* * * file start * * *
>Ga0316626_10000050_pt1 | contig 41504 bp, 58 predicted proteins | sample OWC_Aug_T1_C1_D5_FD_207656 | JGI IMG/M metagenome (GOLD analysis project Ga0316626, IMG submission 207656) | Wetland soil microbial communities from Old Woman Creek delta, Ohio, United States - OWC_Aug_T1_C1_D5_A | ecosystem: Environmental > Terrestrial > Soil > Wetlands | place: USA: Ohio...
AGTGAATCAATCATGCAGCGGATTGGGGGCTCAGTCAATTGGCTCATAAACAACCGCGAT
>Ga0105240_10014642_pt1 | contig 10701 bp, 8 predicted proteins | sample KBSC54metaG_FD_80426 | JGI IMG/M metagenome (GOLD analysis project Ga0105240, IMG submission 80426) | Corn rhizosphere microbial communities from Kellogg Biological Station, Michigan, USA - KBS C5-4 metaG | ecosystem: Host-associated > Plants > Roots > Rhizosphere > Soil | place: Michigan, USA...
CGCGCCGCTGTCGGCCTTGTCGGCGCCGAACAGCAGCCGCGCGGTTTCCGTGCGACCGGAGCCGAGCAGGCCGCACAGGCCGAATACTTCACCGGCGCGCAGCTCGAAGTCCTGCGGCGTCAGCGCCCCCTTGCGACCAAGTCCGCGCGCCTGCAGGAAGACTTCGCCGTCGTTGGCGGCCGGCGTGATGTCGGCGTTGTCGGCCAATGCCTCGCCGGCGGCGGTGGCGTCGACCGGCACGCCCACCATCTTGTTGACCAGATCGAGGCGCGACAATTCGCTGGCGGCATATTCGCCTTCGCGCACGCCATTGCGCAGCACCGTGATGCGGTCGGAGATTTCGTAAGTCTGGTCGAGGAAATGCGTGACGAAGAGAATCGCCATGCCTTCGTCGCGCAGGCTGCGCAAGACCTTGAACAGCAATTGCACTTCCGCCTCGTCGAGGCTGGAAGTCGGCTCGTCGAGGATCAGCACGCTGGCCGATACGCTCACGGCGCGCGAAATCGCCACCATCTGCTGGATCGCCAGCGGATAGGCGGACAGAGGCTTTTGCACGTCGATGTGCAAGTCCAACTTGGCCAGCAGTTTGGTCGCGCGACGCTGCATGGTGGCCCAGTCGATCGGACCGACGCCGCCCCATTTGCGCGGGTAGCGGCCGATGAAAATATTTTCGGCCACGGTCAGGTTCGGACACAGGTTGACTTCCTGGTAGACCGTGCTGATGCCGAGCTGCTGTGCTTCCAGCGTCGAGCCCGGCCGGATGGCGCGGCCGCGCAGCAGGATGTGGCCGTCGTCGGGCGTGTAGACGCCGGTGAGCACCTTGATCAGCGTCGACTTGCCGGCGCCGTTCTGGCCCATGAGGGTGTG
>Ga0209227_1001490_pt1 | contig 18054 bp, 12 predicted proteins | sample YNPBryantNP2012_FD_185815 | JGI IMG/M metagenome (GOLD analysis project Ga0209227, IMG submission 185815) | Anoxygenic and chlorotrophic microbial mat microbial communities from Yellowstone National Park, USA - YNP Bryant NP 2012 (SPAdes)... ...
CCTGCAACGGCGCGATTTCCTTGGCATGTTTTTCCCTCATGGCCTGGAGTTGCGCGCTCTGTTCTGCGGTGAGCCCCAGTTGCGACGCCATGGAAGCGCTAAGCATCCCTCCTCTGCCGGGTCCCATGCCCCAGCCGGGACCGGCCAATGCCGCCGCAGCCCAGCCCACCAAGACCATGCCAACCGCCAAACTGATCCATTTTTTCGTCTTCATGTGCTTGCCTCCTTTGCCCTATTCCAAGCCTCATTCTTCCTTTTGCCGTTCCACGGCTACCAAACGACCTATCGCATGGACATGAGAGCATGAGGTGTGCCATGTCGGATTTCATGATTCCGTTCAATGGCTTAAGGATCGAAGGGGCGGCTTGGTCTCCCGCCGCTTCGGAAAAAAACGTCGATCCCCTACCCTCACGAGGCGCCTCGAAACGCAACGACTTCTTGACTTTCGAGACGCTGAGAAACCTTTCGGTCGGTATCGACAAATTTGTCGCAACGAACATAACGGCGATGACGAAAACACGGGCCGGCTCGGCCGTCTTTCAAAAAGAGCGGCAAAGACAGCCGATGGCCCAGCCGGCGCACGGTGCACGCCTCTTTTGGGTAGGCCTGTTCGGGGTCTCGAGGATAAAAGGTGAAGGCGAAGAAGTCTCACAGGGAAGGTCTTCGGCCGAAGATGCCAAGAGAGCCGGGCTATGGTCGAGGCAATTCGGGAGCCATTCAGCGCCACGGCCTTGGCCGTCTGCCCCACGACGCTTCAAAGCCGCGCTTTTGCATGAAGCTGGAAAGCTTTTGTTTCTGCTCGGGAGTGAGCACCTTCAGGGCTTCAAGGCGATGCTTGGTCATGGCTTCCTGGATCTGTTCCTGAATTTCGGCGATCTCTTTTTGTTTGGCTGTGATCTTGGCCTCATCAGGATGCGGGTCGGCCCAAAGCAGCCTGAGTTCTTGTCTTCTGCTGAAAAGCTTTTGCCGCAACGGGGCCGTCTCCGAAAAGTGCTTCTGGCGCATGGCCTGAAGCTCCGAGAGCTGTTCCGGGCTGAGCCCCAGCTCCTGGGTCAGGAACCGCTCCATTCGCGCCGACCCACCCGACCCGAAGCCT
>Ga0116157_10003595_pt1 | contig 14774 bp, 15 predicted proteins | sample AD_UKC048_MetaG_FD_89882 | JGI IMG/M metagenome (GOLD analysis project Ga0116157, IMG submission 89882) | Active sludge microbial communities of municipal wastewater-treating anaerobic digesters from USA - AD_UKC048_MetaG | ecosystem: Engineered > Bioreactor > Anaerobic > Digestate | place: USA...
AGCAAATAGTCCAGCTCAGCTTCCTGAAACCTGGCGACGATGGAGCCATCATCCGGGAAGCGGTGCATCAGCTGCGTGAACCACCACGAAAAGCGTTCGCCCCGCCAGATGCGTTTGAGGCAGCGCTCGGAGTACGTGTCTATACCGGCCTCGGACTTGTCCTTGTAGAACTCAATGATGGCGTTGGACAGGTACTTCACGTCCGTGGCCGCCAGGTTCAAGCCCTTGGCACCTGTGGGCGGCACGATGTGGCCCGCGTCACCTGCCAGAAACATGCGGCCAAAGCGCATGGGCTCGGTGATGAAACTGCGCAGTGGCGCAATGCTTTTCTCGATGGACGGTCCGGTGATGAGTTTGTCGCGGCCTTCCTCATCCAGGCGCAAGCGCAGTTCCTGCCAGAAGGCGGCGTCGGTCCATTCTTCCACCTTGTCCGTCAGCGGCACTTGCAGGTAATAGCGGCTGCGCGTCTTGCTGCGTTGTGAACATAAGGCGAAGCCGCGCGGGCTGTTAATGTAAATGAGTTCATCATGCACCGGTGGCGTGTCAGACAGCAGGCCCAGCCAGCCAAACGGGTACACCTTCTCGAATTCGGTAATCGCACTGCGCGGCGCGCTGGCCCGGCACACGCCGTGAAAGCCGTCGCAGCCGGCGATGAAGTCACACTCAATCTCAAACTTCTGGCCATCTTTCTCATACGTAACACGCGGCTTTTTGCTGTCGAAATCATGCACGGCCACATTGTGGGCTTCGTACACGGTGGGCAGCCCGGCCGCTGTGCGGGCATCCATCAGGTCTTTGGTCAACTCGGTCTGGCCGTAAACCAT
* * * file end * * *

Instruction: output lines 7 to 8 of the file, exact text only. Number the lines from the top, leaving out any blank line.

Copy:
>Ga0116157_10003595_pt1 | contig 14774 bp, 15 predicted proteins | sample AD_UKC048_MetaG_FD_89882 | JGI IMG/M metagenome (GOLD analysis project Ga0116157, IMG submission 89882) | Active sludge microbial communities of municipal wastewater-treating anaerobic digesters from USA - AD_UKC048_MetaG | ecosystem: Engineered > Bioreactor > Anaerobic > Digestate | place: USA...
AGCAAATAGTCCAGCTCAGCTTCCTGAAACCTGGCGACGATGGAGCCATCATCCGGGAAGCGGTGCATCAGCTGCGTGAACCACCACGAAAAGCGTTCGCCCCGCCAGATGCGTTTGAGGCAGCGCTCGGAGTACGTGTCTATACCGGCCTCGGACTTGTCCTTGTAGAACTCAATGATGGCGTTGGACAGGTACTTCACGTCCGTGGCCGCCAGGTTCAAGCCCTTGGCACCTGTGGGCGGCACGATGTGGCCCGCGTCACCTGCCAGAAACATGCGGCCAAAGCGCATGGGCTCGGTGATGAAACTGCGCAGTGGCGCAATGCTTTTCTCGATGGACGGTCCGGTGATGAGTTTGTCGCGGCCTTCCTCATCCAGGCGCAAGCGCAGTTCCTGCCAGAAGGCGGCGTCGGTCCATTCTTCCACCTTGTCCGTCAGCGGCACTTGCAGGTAATAGCGGCTGCGCGTCTTGCTGCGTTGTGAACATAAGGCGAAGCCGCGCGGGCTGTTAATGTAAATGAGTTCATCATGCACCGGTGGCGTGTCAGACAGCAGGCCCAGCCAGCCAAACGGGTACACCTTCTCGAATTCGGTAATCGCACTGCGCGGCGCGCTGGCCCGGCACACGCCGTGAAAGCCGTCGCAGCCGGCGATGAAGTCACACTCAATCTCAAACTTCTGGCCATCTTTCTCATACGTAACACGCGGCTTTTTGCTGTCGAAATCATGCACGGCCACATTGTGGGCTTCGTACACGGTGGGCAGCCCGGCCGCTGTGCGGGCATCCATCAGGTCTTTGGTCAACTCGGTCTGGCCGTAAACCAT